People are not playing golf as much as they used to. Young people are not taking it up like they once were. This means golf courses are getting far less revenue. It costs a lot to properly maintain and operate a golf course.
As a result, some troubled courses are trying to increase the appeal of the game with gimmicks, in hopes of attracting more people to the links. I’m a lousy golfer. I used to be better, but I don’t play enough to stay good. However, I do have a respect for the game. The rules are strict, and though each course has its unique qualities, the rules apply to all.
I ran into my first encounter with this distortion of the game recently at an older, nine-hole course I’ve played several times before. It’s located in the foothills of the Catalina Mountains, just below Pusch Ridge, in Oro Valley, Arizona. The views are magnificent.
When my friend and I arrived at the parking lot and were unloading our clubs, an attendant came up to us and said, “There have been some changes you should know about. There are now two holes on each green. The regular hole has a red flag, and the larger hole, for hackers, has a white flag.”
“Just how big is this added hole for hackers?” I asked.
He said it was about 15 inches across. In disbelief, I replied, “Huh?” and started seeing strange comparisons run through my mind. “This is crazy,” I thought. “It’s like making the pockets on a pool table the size of a salad bowl. Or, widening the goal posts to half the width of the football field, or installing basketball hoops as big as trampolines.”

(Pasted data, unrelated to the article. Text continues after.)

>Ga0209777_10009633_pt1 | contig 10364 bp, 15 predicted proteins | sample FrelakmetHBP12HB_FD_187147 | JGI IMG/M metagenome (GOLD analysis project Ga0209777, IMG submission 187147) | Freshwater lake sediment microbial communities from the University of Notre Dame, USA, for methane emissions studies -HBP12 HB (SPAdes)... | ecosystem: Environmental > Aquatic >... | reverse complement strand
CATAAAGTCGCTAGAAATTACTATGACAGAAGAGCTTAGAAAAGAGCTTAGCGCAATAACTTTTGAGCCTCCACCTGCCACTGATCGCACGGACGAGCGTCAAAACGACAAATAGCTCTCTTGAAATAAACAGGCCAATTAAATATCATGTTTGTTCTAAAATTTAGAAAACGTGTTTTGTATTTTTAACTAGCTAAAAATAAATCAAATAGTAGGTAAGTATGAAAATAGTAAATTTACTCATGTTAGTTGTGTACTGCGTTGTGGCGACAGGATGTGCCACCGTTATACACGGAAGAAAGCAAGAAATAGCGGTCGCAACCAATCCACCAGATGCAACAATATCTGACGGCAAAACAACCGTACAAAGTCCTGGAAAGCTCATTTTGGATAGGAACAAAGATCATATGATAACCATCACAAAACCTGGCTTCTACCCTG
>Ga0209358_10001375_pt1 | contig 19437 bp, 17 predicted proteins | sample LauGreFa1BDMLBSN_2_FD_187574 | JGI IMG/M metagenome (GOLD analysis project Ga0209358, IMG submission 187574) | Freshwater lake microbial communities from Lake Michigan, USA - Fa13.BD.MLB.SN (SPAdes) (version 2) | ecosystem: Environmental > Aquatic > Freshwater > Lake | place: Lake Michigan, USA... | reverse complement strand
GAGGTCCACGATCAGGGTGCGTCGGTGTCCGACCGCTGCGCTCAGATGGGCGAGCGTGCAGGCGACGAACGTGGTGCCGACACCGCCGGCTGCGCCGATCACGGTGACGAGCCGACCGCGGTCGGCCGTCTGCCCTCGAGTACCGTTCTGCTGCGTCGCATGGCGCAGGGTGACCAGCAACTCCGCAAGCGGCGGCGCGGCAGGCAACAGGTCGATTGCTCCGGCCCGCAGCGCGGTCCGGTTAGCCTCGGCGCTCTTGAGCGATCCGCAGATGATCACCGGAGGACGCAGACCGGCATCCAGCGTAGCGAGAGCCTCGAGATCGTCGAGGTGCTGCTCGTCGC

My friend and I managed to complete the round without the septic tank cover sized holes getting in the way, almost. My friend chipped out of a sand trap and heard a hollow clunk. Yep, down the sewer – where some golf courses may find themselves if they don’t get more people playing. One thing they could do is focus more on keeping the courses in better condition. While playing that day we saw no groundskeepers, no sprinklers going, and thistles growing around the edge of some of the greens. And, it appeared we were the only players on the course.
Golf is in trouble. The courses that survive will be those who take good care of the course, keeping it well-groomed, attractive, interesting, and affordable. What other gimmicks might be next at the struggling courses? Perhaps on some holes, there could be a windmill turning that you have to shoot through, or an over-sized concrete duck that you must putt around.
And, why not make the hole five feet across? A hole in one always makes a golfer want to come back.
Follow up: In early summer 2016, the golf course removed the big holes, did a lot of improvements on the course and is again a respectable place to lose golf balls.